Maritime Workers Begin Strike: Maritime workers under the aegis of the Maritine Workers Union of Nigeria (MWUN) on Wednesday made good their threat of protesting over their unpaid entitlements by the International Oil Companies (IOC) by grounding port operations.
As early as 6:00 a.m., the gates leading into Nigeria’s busiest port, Apapa and Tin-Can ports were shut and all vehicular movement restricted.
At about 8:45 a.m., the seaport workers softened their stance and allowed only private vehicles into the ports, barring all container trucks from entering into rhe ports.
Speaking to Tribune Online exclusively, President General of MWUN, Comrade Adewale Adeyanju explained that private vehicles were later allowed into the ports because of the nature of port business.
According to Adeyanju, “We decided to later allow private vehicles into the port because of the issues of emergency that could arise in the ports. People work inside the port and have offices there, so we have allowed them in except container carrying trucks or any other articulated vehicles.
“The same way we have locked ports in Lagos, we have also locked all other ports across the country. No business today except the IOC’s meet our demands”.
As at the time of filing in this report, the nation’s premier port and busiest port, Apapa port was under lock and key.
Earlier on Tuesday evening, shortly after meeting with all arms of the association including the Dockworkers branch and NPA branch, President General of the MWUN, Comrade Adewale Adeyanju, addressing the press explained that the association has decided to downtool following the refusal of the International Oil Companies (IOC) to pay all outstanding stevedoring entitlements to it’s members.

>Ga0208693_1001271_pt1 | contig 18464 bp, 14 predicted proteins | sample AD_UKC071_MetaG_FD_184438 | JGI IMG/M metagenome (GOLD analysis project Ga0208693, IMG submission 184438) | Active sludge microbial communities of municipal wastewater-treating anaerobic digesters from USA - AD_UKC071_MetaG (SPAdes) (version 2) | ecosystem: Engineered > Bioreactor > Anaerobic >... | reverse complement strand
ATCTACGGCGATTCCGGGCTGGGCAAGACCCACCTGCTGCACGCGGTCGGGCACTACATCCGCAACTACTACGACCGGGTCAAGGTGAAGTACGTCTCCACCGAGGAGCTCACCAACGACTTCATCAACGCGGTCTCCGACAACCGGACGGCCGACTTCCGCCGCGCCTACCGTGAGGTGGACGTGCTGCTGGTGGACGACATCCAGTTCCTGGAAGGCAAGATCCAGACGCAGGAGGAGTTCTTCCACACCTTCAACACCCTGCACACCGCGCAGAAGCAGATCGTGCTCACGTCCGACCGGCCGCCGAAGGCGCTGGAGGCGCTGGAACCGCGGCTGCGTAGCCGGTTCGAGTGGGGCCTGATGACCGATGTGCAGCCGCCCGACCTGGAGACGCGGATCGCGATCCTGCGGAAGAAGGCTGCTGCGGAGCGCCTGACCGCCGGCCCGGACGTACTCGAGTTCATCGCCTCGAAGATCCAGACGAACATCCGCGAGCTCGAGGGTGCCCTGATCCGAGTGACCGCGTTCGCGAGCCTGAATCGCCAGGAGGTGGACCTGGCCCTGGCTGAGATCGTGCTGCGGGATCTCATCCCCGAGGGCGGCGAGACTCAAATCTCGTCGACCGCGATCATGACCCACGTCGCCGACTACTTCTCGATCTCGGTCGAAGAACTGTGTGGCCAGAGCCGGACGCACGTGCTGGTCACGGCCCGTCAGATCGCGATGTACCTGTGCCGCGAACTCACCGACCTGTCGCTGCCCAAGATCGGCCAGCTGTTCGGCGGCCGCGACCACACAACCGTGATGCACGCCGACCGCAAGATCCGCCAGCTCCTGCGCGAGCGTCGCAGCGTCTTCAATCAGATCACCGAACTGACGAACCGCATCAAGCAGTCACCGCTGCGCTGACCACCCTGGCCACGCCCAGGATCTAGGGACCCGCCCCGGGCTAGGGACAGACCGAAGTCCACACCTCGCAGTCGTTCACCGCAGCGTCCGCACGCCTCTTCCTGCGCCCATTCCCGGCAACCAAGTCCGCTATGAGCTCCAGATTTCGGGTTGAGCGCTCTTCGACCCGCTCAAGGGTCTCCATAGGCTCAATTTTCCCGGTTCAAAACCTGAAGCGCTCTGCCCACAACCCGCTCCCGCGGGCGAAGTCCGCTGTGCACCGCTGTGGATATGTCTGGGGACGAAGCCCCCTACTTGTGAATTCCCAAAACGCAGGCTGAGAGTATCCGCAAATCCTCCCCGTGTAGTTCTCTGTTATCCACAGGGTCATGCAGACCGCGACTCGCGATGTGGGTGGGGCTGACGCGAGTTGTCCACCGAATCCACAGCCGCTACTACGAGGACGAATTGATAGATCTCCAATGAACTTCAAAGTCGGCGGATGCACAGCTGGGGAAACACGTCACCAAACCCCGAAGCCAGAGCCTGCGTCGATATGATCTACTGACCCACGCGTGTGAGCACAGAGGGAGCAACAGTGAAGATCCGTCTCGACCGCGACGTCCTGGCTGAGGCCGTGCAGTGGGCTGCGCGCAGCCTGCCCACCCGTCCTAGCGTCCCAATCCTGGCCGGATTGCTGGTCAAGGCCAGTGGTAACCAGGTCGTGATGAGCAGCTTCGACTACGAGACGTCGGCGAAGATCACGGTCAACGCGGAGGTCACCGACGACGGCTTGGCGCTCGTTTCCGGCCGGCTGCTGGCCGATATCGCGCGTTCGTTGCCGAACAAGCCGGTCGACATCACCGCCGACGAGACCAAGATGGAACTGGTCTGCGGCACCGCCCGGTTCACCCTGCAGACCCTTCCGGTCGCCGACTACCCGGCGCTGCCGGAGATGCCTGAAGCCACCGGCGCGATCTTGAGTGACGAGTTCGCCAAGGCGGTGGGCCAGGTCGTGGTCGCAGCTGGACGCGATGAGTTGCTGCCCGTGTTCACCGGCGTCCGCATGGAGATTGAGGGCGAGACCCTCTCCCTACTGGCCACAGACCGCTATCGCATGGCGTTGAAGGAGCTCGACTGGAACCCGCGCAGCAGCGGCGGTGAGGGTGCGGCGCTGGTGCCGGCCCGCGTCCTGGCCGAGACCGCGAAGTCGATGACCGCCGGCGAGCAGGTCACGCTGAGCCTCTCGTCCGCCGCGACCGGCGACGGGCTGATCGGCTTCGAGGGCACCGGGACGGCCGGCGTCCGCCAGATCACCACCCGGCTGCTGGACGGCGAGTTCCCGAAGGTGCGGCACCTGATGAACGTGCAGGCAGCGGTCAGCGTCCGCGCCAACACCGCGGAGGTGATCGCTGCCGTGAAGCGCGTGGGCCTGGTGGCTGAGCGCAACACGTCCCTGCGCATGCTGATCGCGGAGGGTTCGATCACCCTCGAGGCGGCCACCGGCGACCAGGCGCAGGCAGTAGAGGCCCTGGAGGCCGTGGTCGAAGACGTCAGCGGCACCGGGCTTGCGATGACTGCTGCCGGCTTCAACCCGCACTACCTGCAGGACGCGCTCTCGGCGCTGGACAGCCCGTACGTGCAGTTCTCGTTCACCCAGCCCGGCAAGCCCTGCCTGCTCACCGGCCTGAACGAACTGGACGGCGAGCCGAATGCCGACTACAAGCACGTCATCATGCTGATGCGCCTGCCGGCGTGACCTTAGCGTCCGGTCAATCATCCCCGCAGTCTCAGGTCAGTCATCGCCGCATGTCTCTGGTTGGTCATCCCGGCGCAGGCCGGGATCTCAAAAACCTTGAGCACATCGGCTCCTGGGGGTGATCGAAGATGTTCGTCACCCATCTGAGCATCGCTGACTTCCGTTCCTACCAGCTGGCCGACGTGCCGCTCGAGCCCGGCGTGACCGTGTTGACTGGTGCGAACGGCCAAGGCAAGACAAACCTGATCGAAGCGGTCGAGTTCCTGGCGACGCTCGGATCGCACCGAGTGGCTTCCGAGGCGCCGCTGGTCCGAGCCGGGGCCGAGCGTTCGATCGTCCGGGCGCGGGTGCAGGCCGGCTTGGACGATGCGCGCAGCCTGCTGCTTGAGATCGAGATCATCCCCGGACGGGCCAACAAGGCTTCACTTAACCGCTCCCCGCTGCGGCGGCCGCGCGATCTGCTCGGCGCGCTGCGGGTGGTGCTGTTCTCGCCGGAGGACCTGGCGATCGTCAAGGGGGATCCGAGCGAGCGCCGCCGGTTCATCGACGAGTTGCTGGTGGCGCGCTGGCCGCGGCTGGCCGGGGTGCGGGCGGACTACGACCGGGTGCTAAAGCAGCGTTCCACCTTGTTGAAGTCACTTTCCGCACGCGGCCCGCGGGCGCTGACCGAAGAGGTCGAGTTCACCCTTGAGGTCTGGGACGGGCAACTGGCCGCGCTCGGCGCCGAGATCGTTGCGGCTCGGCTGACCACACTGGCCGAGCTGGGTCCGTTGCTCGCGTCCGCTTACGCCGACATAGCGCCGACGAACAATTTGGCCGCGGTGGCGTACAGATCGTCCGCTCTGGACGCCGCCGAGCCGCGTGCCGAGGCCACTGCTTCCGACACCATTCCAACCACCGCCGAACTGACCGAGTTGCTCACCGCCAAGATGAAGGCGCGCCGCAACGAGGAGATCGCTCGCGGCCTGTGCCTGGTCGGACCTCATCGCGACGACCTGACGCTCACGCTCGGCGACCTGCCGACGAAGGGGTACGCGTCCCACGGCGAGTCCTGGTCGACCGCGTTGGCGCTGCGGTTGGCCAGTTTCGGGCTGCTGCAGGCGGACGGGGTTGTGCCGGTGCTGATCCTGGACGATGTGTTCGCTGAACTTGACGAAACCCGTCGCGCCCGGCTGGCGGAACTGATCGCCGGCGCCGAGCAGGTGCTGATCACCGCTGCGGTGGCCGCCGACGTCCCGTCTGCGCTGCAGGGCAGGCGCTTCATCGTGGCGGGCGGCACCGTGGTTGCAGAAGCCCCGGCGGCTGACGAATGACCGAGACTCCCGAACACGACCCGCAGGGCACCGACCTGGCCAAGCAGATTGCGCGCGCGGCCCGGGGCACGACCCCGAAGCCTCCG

According to Adeyanju, “some of the reason why we have decided to embark on strike includes: Non-payment of Government appointed stevedores/Dockworkers by the IOCs contravenes NIMASA Act 2007; Several efforts made for the IOCs to see reason including the stakeholders meeting organised by the NPA fell on deaf ears; Affected Dockworkers are suffering, some have even passed on prematurely due to economic hardship, whilst some have been made to become destitutes.
“As a responsible union, we cannot continue to fold our arms and watch our members die premature death because of the nonchalant attitude of the IOCs management towards the welfare of our members.
“In view of the foregoing, we gave a 14-day Ultimatum/Notice to the Federal Government, through the Permanent Secretary, Ministry of Transportation to prevail on the IOCs management to do the needful by paying our members.
“Ahead of the 14 days ultimatum/Notice, which elapsed on Friday, 28th June 2019, we issued a reminder letter dated 27th of June, 2019.
“However, despite a Reminder issued after the initial 14 days ultimatum had elapsed, the IOC’s were yet to comply to our demands as at the close of work on Tuesday 2nd of July, 2019. No evidence of payment was seen, thus forcing our members to withdraw their services in all the nations Seaports until all issues in contention are resolved.”
When contacted, the General Manager, Corporate and Strategic Communication of the Nigerian Ports Authority (NPA), Engr Adam Jatto said the agency is aware of the MWUN strike threat and are engaging them.
According to him, the authority is optimistic that the issues would be addressed and resolved amicably and the strike averted.
“We are actually on it, we are having discussion with them (the union) and unionism is about dialogue so we believe we will be able to strike a dialogue before the end of today.”
When told that the union complained about the uncompromising stance of the IOCs, Jatto said, “We are talking so we should expect something positive from it today.”